Jeffrey A Fessler^{1}

This presentation will describe data-driven methods for image reconstruction, including adaptive dictionaries, sparsifying transforms, convolutional neural network (CNN) models, and deep learning techniques. It will also discuss limitations and challenges of such methods.

Image reconstruction is a key step in the magnetic resonance imaging (MRI) pipeline. Until recently, there have been two primary methods for image reconstruction: analytical and iterative. Analytical methods for image reconstruction use idealized mathematical models for the imaging system. Classical examples are the filtered back-projection method for tomography and the inverse Fourier transform used routinely in MRI. Typically the analytical methods consider only the sampling properties of the imaging system, and ignore the other aspects of the system physics and measurement noise. These reconstruction methods have been used extensively because they require modest computation.

Over the past two decades, image reconstruction has evolved from exclusive use of analytical methods to wider use of iterative or model-based methods that account for the physics of the imaging system, the statistical properties of the measurement noise, and prior models for the object being imaged. A key turning point in the field was the introduction of compressed sensing in about 2005 and its rapid illustration on real MRI applications in about 2007. This led to an explosion of research that finally led to FDA approval of compressed sensing MRI products in 2017 for some MRI vendors.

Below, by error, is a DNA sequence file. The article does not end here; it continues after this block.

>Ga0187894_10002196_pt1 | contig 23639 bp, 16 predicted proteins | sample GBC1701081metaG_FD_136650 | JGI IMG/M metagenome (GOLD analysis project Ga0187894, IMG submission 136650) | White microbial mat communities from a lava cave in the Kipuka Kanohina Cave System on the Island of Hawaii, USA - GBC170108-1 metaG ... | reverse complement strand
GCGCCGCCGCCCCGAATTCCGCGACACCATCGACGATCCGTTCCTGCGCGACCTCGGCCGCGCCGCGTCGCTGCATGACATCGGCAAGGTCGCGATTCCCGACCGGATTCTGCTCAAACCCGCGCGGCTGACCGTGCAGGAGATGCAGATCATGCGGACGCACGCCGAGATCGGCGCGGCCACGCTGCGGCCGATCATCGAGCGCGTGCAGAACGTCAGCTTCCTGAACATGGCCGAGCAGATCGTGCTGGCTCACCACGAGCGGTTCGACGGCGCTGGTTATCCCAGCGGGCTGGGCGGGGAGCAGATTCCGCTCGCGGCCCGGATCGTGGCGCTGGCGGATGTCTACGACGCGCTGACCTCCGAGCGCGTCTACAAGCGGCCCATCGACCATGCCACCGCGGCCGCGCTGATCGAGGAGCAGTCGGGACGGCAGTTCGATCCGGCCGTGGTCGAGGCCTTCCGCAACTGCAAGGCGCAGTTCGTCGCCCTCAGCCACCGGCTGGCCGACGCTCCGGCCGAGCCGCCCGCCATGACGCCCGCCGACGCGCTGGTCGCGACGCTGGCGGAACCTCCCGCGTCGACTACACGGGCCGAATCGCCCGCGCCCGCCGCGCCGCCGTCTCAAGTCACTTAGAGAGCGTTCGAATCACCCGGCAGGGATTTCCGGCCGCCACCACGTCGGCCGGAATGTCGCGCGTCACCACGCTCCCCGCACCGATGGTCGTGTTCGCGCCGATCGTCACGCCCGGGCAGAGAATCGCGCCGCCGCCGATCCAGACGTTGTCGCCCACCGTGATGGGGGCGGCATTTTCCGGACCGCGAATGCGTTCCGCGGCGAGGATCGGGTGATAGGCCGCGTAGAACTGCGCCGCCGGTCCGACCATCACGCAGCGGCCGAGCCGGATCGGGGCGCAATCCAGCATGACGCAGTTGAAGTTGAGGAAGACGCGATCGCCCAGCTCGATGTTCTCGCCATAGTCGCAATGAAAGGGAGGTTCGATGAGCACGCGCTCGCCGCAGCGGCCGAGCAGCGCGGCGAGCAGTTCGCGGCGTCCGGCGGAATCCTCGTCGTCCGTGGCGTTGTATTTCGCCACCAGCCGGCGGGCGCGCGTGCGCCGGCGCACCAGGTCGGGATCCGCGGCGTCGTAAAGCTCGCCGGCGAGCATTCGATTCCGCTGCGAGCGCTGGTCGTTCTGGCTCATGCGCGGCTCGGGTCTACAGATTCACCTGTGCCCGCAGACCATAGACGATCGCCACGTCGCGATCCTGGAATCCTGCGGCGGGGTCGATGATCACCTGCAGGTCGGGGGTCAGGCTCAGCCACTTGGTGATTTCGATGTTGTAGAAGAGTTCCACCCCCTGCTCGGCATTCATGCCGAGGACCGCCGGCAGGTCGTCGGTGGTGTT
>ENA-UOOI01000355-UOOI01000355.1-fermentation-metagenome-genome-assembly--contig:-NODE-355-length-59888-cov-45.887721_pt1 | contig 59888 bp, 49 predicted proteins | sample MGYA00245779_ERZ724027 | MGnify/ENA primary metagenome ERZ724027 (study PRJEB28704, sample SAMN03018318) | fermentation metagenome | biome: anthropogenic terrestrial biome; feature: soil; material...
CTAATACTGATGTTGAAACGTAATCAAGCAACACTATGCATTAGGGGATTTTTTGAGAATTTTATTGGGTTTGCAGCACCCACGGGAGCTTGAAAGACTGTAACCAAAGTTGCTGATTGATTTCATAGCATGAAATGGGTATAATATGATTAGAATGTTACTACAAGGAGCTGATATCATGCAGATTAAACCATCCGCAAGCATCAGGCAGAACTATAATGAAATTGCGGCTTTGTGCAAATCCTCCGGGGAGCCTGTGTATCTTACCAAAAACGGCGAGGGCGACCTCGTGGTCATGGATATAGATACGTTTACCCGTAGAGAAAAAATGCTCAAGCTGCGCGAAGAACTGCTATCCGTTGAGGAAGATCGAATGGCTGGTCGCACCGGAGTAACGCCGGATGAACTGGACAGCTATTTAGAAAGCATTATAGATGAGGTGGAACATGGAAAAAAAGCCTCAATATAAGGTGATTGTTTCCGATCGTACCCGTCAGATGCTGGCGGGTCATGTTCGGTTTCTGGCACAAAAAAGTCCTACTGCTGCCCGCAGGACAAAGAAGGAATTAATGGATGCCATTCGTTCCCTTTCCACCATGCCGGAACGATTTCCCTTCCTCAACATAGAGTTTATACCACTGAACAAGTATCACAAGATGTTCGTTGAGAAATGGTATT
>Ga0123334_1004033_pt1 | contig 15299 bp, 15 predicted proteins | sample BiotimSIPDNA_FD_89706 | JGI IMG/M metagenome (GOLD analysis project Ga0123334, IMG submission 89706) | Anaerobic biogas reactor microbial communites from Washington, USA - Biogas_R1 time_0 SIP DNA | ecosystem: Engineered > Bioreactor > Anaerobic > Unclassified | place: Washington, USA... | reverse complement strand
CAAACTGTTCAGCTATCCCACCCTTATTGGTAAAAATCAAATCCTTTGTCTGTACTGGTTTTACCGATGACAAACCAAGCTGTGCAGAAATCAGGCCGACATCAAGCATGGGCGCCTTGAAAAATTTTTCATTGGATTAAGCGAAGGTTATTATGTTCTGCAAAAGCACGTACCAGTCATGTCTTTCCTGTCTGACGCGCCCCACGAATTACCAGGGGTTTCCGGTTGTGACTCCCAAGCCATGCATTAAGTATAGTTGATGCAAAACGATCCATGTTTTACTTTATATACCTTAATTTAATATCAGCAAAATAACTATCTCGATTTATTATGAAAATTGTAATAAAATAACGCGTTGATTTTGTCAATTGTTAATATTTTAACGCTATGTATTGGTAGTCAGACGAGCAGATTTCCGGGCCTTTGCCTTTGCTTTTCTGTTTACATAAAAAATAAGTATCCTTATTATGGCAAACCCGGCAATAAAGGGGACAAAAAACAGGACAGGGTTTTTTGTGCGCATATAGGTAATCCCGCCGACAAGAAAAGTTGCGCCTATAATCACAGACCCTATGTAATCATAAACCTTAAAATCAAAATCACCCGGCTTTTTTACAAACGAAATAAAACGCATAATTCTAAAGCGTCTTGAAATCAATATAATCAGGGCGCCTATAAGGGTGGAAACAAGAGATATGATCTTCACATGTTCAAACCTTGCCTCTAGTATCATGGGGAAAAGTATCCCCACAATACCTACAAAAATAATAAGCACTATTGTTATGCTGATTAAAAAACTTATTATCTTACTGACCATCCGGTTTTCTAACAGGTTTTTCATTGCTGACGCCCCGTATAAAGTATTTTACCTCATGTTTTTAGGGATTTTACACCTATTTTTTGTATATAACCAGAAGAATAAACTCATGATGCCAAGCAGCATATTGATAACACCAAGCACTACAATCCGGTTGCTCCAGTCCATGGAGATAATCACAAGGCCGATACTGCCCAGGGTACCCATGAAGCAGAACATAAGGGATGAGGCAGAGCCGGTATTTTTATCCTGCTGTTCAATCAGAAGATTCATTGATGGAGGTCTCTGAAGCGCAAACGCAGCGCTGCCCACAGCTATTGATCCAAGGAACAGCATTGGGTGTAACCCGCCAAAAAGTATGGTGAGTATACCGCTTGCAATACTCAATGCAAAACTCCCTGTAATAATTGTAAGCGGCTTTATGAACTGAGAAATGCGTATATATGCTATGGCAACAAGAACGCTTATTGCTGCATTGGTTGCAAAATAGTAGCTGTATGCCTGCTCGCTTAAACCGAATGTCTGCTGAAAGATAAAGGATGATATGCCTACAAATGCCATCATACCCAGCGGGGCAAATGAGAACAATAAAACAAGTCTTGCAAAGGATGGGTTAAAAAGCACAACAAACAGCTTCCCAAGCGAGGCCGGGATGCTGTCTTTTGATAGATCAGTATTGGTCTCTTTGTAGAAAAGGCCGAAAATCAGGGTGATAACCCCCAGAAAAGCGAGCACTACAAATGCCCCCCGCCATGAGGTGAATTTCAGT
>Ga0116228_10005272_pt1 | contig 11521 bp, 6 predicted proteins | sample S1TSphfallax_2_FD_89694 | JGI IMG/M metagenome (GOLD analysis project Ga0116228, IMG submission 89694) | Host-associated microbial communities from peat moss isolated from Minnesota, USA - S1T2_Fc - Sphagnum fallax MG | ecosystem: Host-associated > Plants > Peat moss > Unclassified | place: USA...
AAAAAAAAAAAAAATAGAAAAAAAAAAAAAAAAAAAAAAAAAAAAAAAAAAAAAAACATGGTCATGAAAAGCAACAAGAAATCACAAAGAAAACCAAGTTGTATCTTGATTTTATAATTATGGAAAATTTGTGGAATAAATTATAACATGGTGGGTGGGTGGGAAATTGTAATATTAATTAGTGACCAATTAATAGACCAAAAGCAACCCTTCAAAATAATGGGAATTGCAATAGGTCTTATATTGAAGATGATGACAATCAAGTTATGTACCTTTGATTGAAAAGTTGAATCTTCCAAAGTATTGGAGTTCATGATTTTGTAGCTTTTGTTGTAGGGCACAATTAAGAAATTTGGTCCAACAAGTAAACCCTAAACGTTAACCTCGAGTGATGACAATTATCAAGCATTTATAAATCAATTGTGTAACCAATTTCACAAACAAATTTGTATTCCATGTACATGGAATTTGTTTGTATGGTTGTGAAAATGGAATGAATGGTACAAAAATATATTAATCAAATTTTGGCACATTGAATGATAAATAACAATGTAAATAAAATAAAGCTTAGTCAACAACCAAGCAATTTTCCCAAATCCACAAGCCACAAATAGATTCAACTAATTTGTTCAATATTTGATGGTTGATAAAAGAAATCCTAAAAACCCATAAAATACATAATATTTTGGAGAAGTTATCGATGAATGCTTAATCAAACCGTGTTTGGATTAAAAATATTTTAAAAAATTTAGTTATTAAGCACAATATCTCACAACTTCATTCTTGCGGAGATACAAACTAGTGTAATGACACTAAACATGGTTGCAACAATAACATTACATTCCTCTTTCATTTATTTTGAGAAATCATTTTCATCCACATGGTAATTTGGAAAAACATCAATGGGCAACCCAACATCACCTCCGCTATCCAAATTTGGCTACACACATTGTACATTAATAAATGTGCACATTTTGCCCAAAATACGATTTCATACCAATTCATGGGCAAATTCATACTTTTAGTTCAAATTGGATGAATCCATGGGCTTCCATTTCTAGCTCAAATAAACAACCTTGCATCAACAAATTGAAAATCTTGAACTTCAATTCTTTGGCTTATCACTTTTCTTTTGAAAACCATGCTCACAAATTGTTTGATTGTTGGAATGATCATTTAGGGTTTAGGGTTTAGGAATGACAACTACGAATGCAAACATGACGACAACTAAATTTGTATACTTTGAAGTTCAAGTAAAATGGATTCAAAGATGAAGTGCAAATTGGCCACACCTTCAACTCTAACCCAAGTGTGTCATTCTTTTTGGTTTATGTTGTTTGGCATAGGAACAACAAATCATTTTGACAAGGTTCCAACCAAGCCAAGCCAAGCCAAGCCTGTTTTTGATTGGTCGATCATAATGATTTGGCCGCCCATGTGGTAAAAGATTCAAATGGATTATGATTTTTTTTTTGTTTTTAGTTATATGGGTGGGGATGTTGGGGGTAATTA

Until recently, the object priors that have been used for model-based image reconstruction and for compressed sensing have been developed "by hand" by algorithm designers, using standard mathematical image processing tools like wavelet transforms and total variation regularization.

The emerging trend in the field is to replace human-defined signal models with signal models that are learned from data. For example, in MRI there are numerous images available that were acquired with full k-space sampling. One can use machine learning techniques to learn signal models such as dictionaries from that training data and then use those signal models later to reconstruct images from under-sampled data. Another data-driven option is to learn a sparse signal model concurrently with the image reconstruction process, rather than relying on prior training data. This approach is called blind or adaptive dictionary (or transform) learning. These methods are a fairly radical departure from the previous 3+ decades of image reconstruction research where most regularizers were defined using math models and physics, not from data.

The latest trend in this field is to use existing data to train convolutional neural nets (CNNs) to use as a component in an image reconstruction algorithm.

This presentation will summarize some of the recent methods for using adaptive signal models in MR image reconstruction, including dictionary/transform/CNN models, and will discuss limitations and challenges associated with such methods.

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